clock menu more-arrow no yes

Filed under:

Alabama’s matchup-proof title defense

New, 7 comments

Alabama was anchored by a dominant nose and a pair of hybrid defenders in 2017 that made their defense “matchup proof” regardless of how many injuries they suffered.

NCAA Football: CFP National Championship Game-Alabama vs Georgia Matthew Emmons-USA TODAY Sports

I was convinced that the 2017 Alabama Crimson Tide weren’t going to be able to pull out a victory over Georgia. The inside linebacker position that has been littered with upperclassmen All-Americans in Tuscaloosa since Saban took over was a veritable revolving door this season. The Tide appeared to be taking on serious water with senior safety Lawrence “Hootie” Jones going down against Auburn in the Iron Bowl and freshman inside-backer Dylan Moses, who won the job late in the year, going down during bowl practices.

The Tide had relied pretty heavily on their veteran trio of safeties (Jones, Ronnie Harrison, Minkah Fitzpatrick) especially in light of the loss of Shaun Hamilton, who was expected to anchor and lead the defense from the inside LB position before he was injured during the season. To lose another possible solution at ILB AND a safety seemed like a crushing blow, even if they were still able to erase a limited Clemson offense.

I probably would have been right about Georgia overthrowing Alabama as my sense that Jalen Hurts would be unable to get things going against the Dawg defense proved accurate, but I underestimated the possibility of Nick Saban pulling Hurts for Tua Tagovailoa and I also misdiagnosed what made the 2017 Alabama defense tick. The Tide were going to be able to play good defense on just about anyone with just about anyone so long as three key players were on the field.

Anchored inside by freaks and hybrids

The 2017 Alabama defense enjoyed solid cornerback play and managed to find DEs, OLBs, and ILBs from their blue-chip recruiting classes to get 11 guys on the field. However, the guys who made it all work were Da’Ron Payne, Rashaan Evans, and Minkah Fitzpatrick.

By the time of the playoffs the Tide were using two main defensive packages to shut down opponents. First up, the nickel package:

There are a few key features to the nickel package that Alabama utilized. They used it mostly for defending 11 or 20 personnel packages that featured three wide receivers or just as their base defense on standard downs. Minkah Fitzpatrick (#29) played the “star” nickel position and would typically track the slot receiver or just play whoever lined up as the #2 receiver to the field. The next important cog was Rashaan Evans (#32), an ultra-versatile OLB at 6-3, 234 that was as comfortable playing the edge as he was in coverage.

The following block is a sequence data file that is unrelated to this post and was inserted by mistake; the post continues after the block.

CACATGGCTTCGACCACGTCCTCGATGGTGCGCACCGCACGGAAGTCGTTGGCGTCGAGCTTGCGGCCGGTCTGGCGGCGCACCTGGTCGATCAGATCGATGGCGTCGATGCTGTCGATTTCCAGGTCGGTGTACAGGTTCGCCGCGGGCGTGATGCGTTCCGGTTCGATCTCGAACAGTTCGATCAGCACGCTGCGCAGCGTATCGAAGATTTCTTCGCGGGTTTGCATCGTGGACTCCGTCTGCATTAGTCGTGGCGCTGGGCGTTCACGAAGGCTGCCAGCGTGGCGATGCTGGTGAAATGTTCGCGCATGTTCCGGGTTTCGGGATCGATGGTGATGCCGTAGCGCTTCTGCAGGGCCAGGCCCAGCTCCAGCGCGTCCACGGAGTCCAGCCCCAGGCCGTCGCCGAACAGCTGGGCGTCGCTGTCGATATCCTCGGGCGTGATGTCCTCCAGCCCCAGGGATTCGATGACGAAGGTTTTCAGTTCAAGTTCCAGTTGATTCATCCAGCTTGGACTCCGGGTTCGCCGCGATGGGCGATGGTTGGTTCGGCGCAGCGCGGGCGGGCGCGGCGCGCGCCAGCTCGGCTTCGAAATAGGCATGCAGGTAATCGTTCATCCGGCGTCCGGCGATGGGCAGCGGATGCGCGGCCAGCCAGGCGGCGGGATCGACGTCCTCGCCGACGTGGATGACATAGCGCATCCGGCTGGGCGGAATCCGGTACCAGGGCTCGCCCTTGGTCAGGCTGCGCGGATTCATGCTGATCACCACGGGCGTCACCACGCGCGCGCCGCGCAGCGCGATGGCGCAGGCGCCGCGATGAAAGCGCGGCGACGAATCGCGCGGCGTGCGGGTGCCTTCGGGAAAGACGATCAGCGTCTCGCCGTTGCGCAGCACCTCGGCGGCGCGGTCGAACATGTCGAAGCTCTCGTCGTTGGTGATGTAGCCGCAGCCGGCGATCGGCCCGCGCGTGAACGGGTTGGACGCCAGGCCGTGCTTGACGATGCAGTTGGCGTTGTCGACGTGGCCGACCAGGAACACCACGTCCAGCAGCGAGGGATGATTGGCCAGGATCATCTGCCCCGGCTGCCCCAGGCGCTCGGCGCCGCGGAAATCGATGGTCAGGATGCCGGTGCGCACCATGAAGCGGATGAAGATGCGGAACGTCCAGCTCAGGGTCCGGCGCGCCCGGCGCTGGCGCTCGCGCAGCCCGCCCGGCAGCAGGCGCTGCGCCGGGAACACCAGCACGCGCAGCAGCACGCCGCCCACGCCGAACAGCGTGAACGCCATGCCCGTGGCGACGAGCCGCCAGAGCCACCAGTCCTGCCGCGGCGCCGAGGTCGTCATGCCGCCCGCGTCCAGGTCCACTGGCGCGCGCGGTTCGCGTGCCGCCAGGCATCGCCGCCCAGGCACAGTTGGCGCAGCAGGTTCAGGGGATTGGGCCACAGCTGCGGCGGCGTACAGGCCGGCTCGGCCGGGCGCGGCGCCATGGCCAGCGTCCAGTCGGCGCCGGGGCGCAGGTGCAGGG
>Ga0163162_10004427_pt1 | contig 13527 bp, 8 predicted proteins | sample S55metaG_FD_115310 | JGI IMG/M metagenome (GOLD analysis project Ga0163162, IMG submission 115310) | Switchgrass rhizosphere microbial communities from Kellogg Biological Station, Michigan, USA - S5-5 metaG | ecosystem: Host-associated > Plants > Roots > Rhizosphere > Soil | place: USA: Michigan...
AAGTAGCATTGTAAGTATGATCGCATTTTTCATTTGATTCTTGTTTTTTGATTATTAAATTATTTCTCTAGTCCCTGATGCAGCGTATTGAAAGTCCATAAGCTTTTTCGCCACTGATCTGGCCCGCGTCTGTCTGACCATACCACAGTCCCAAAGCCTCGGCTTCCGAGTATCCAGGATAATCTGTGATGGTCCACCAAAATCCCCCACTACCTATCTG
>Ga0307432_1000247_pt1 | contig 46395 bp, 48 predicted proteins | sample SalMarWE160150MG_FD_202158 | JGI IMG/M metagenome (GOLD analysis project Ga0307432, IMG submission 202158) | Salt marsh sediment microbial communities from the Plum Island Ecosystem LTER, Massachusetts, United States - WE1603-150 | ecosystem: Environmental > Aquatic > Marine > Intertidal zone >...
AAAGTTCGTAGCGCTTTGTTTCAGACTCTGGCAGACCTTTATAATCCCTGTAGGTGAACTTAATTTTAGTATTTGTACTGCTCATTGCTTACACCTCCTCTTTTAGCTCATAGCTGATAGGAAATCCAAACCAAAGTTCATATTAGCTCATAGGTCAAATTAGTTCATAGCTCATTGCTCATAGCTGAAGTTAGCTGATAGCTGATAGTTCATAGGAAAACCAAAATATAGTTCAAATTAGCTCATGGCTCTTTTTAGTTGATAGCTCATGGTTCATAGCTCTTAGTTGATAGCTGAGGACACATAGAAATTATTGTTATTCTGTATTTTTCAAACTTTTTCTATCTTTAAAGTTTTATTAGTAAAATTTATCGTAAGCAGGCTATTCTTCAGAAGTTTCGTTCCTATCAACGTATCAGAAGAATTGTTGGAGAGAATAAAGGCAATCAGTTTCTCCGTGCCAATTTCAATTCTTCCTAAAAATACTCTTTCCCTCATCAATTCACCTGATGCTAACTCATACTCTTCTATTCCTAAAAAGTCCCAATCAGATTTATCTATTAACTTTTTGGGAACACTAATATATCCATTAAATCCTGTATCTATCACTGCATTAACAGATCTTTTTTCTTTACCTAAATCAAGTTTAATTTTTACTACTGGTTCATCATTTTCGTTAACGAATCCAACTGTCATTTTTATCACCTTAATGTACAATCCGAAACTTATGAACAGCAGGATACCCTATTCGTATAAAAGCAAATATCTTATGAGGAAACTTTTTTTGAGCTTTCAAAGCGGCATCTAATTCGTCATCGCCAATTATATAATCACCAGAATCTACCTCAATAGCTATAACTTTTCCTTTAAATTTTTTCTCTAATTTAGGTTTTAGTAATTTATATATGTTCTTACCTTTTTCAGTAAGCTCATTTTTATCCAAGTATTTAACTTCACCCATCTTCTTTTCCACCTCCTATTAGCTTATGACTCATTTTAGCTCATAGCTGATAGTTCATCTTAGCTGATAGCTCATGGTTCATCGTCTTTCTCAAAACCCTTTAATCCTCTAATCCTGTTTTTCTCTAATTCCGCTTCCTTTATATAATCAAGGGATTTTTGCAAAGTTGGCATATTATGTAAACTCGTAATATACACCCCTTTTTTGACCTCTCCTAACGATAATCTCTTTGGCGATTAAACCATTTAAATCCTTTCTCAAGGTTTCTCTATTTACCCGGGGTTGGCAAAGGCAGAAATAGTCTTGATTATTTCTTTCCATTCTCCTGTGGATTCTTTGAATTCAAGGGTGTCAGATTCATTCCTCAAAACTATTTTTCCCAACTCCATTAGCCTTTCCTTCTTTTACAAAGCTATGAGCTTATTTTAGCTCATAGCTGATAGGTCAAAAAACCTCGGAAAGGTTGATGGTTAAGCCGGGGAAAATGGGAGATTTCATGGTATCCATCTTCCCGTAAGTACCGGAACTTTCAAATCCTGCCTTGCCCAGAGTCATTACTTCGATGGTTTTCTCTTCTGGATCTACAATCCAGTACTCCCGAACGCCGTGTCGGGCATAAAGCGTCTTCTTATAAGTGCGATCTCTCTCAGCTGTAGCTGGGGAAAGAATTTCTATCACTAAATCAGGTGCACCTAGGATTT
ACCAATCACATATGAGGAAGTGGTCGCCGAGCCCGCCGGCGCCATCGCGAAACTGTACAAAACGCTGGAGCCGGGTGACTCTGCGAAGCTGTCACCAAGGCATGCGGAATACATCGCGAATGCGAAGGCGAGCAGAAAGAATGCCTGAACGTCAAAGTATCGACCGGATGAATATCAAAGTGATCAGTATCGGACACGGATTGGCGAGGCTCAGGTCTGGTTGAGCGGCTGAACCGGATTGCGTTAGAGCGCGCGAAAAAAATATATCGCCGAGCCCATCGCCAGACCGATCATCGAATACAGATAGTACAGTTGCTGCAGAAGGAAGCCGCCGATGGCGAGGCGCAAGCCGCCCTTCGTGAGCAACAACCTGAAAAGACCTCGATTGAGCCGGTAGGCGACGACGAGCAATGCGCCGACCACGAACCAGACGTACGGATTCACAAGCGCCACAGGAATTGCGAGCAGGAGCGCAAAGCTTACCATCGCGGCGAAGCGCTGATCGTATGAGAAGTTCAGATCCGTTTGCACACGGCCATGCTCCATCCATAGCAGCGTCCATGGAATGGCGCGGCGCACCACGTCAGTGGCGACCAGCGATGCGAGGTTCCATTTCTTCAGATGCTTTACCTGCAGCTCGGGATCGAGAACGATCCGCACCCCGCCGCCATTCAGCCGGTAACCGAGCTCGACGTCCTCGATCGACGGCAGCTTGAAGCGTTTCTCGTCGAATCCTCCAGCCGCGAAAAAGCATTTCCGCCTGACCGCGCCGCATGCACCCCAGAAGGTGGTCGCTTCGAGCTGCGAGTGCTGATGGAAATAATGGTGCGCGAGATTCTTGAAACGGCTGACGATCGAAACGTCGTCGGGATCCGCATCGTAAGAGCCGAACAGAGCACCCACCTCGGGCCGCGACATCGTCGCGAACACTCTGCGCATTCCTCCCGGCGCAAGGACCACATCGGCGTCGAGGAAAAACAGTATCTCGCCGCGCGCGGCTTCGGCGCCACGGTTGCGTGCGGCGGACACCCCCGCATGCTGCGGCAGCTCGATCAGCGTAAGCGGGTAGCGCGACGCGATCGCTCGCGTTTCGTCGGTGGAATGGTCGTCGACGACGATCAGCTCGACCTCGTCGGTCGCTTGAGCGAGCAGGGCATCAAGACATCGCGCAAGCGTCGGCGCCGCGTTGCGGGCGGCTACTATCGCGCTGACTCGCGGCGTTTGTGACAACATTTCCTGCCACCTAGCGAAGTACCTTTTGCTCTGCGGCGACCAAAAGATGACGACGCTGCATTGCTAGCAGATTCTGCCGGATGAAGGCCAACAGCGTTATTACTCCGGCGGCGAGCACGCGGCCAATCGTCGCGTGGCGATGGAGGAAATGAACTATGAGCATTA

In the nickel package he was the “money” backer who would align to the most dangerous inside receiver that wasn’t already being covered by Fitzpatrick. The other “will” inside LB, which was a revolving door until Mack Wilson owned the position for the postseason (really by default, although he played well) and would get to avoid the tougher coverage assignments due to Evan’s presence.

Fitzpatrick is a likely top 10 pick for how effective he is in man coverage and in playing the run from interior DB positions while Evans was a good inside-backer but also a well above average coverage player for a backer. Consequently, the Alabama nickel package was very versatile and less vulnerable to typical spread offensive tactics than your average squad.

Then up front at the nose tackle they had Da’Ron Payne (#94), one of the most freakish and dominant players of the 2017 season. It turned out that who played the “will” inside-backer position didn’t matter so terribly much because opponents couldn’t block Da’Ron Payne AND a LB and sometimes they couldn’t block just Payne either. That often freed up Alabama to be pretty aggressive about playing two-deep man coverages with Fitzpatrick and Evans locking down the inside receivers while Payne protected them.

Evans blitzed here and was replaced by a safety in coverage but neither he nor Wilson are even touched by Georgia, who has their hands full trying (and failing) to move Payne off the ball with a double team.

The dime package would spin down Alabama’s two hybrid defenders: